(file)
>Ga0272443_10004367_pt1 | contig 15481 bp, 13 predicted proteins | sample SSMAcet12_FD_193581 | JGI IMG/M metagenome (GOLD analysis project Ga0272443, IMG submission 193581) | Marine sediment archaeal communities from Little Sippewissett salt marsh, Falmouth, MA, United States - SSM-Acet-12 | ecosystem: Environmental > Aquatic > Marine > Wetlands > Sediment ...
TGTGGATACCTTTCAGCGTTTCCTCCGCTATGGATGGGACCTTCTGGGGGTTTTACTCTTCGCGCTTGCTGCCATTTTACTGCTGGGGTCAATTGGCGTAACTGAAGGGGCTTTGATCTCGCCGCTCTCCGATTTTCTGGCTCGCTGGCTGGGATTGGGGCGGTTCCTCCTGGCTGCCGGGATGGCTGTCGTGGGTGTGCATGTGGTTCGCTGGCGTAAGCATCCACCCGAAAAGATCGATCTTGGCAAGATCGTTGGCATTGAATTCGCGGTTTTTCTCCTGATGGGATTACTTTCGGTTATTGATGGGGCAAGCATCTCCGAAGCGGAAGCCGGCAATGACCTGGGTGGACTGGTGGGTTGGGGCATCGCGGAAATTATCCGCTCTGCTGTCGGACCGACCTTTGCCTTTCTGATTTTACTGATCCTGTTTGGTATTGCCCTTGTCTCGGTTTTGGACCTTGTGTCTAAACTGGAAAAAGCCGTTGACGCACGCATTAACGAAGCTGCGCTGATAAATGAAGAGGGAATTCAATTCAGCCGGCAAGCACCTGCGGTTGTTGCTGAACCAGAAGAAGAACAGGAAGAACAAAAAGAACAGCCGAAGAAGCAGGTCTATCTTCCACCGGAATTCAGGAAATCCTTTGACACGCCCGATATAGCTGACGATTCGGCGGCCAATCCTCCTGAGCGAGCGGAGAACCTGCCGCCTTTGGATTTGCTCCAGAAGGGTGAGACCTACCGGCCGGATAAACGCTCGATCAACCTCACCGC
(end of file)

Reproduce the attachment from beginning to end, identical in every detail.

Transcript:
>Ga0272443_10004367_pt1 | contig 15481 bp, 13 predicted proteins | sample SSMAcet12_FD_193581 | JGI IMG/M metagenome (GOLD analysis project Ga0272443, IMG submission 193581) | Marine sediment archaeal communities from Little Sippewissett salt marsh, Falmouth, MA, United States - SSM-Acet-12 | ecosystem: Environmental > Aquatic > Marine > Wetlands > Sediment ...
TGTGGATACCTTTCAGCGTTTCCTCCGCTATGGATGGGACCTTCTGGGGGTTTTACTCTTCGCGCTTGCTGCCATTTTACTGCTGGGGTCAATTGGCGTAACTGAAGGGGCTTTGATCTCGCCGCTCTCCGATTTTCTGGCTCGCTGGCTGGGATTGGGGCGGTTCCTCCTGGCTGCCGGGATGGCTGTCGTGGGTGTGCATGTGGTTCGCTGGCGTAAGCATCCACCCGAAAAGATCGATCTTGGCAAGATCGTTGGCATTGAATTCGCGGTTTTTCTCCTGATGGGATTACTTTCGGTTATTGATGGGGCAAGCATCTCCGAAGCGGAAGCCGGCAATGACCTGGGTGGACTGGTGGGTTGGGGCATCGCGGAAATTATCCGCTCTGCTGTCGGACCGACCTTTGCCTTTCTGATTTTACTGATCCTGTTTGGTATTGCCCTTGTCTCGGTTTTGGACCTTGTGTCTAAACTGGAAAAAGCCGTTGACGCACGCATTAACGAAGCTGCGCTGATAAATGAAGAGGGAATTCAATTCAGCCGGCAAGCACCTGCGGTTGTTGCTGAACCAGAAGAAGAACAGGAAGAACAAAAAGAACAGCCGAAGAAGCAGGTCTATCTTCCACCGGAATTCAGGAAATCCTTTGACACGCCCGATATAGCTGACGATTCGGCGGCCAATCCTCCTGAGCGAGCGGAGAACCTGCCGCCTTTGGATTTGCTCCAGAAGGGTGAGACCTACCGGCCGGATAAACGCTCGATCAACCTCACCGC